|Written by Victor Quiroga|
|Monday, 16 September 2013 18:36|
The economic situation of Venezuela is getting worse. Inflation speeds and isa direct attack on workers’ pockets. When the price of needed goods goes up, be it food, or clothing, or medication, or travel costs, or education of children, the wage loses purchasing power.
According to theNational Statistics Institute (INE) of Venezuela, if things remain like it is currently the inflation rate would overcome 39% by the end of this year.
The famous scarcity index is around 19% and, according to economic analysts, the economy growth in the first quarter of the year was 0.7%, almost nothing and quite far away from the official figures that were predicting a significant annual growth of 6 %.
According to Ecolatina, the forecast for this year is that the external indebtedness will be around US$ 8 billion and domestic indebtedness just over US$ 49 billion. This same agency ensures that public spending (i.e., investments that the state makes in wages, health, housing, education, etc…) will decline 11% this year compared to previous years, sharing 51.5% of GDP. Although the foreign debt total figures are not explicit, it would be around US$ 130 billion.
The president of FEDECAMARAS, Jorge Roig, stated that there is a fall in the countryside production and a standstill of the industrial sector of around 60%. (El Universal).
In turn, the consultant Ecolatina ensures that Nicolás Maduro’s government “has given signs of economic pragmatism and made an approximation towards the private sector, which, though tiny, may indicate that this new administration search channels for a less radical economic policy and that it could return room to the private sector and would lead to the enforcement of a more cautious fiscal management”. In other words, for this advisory business, the government “is going through the good way” to respond to employers’ interests. However it is not all of the figures that are falling down, the bankers are celebrating. The financial activity (banks) grew in the last year over 31%!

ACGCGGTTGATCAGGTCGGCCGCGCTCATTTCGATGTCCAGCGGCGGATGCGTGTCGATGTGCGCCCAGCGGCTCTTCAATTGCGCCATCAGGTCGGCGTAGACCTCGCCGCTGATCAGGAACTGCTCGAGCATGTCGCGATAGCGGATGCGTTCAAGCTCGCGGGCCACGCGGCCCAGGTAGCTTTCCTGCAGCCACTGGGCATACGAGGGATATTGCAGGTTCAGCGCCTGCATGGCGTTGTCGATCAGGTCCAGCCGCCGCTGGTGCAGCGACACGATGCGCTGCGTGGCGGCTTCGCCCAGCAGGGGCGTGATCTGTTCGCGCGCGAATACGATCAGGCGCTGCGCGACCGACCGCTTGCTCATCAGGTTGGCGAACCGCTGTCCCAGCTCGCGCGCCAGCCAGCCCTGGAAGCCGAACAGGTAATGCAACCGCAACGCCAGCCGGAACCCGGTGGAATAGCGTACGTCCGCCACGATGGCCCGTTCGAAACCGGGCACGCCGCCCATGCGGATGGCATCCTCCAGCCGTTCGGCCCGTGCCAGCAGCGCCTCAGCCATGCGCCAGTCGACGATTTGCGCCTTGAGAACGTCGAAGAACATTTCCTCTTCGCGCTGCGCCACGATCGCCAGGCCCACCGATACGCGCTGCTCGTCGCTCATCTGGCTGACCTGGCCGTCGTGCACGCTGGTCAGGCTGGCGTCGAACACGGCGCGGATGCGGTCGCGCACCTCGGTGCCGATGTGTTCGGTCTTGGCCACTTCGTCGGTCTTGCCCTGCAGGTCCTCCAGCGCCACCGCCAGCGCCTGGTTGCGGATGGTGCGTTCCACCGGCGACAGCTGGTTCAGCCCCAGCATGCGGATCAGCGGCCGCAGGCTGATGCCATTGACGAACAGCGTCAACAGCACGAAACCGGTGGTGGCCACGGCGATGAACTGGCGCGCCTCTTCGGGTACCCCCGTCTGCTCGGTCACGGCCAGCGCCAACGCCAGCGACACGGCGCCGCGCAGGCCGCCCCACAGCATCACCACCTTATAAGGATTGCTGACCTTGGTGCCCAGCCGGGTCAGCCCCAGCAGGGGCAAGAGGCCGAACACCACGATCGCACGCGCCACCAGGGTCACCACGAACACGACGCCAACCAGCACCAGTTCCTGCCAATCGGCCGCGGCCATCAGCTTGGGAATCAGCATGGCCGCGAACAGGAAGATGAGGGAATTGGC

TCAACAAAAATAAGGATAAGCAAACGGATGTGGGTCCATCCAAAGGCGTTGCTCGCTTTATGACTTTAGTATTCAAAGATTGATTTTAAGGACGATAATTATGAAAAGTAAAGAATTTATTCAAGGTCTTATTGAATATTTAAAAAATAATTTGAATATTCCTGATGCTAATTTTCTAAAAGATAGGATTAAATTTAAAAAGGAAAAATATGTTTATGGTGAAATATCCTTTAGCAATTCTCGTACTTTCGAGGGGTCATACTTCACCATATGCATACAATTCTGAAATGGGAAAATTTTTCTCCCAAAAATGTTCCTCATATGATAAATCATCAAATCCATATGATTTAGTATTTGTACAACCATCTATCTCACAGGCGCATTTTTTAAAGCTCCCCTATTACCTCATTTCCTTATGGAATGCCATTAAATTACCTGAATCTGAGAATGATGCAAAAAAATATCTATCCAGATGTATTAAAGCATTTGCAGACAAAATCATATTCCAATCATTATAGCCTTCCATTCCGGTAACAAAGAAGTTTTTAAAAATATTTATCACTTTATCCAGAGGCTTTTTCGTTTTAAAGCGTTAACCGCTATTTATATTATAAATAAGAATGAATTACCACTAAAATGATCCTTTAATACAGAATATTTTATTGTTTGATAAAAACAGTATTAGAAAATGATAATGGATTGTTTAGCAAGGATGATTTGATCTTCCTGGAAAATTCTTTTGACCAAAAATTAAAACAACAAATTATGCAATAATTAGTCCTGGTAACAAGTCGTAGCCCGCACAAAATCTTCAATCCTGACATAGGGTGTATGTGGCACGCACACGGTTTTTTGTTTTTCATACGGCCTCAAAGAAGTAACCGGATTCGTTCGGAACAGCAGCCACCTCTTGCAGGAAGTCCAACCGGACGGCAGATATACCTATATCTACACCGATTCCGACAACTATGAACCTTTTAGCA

What do all these numbers mean?
First, inflation, as we have denounced in these pages, devours our salaries. The miserable salary increase given in installments has already been devoured, including the 10% that will be given in September. Second, it starts an economic slowdown with an insignificant growth, which can also represent that employment is not going to grow up, or even worse, that layoffs may occur. Third, the reduction in public spending, i.e. investment in education, health, in the missions, etc. begins to slow or stop. In this regard the daily press speaks of a 9% cut in public spending at the closing of the first half of the year (El Universal August 19, 2013).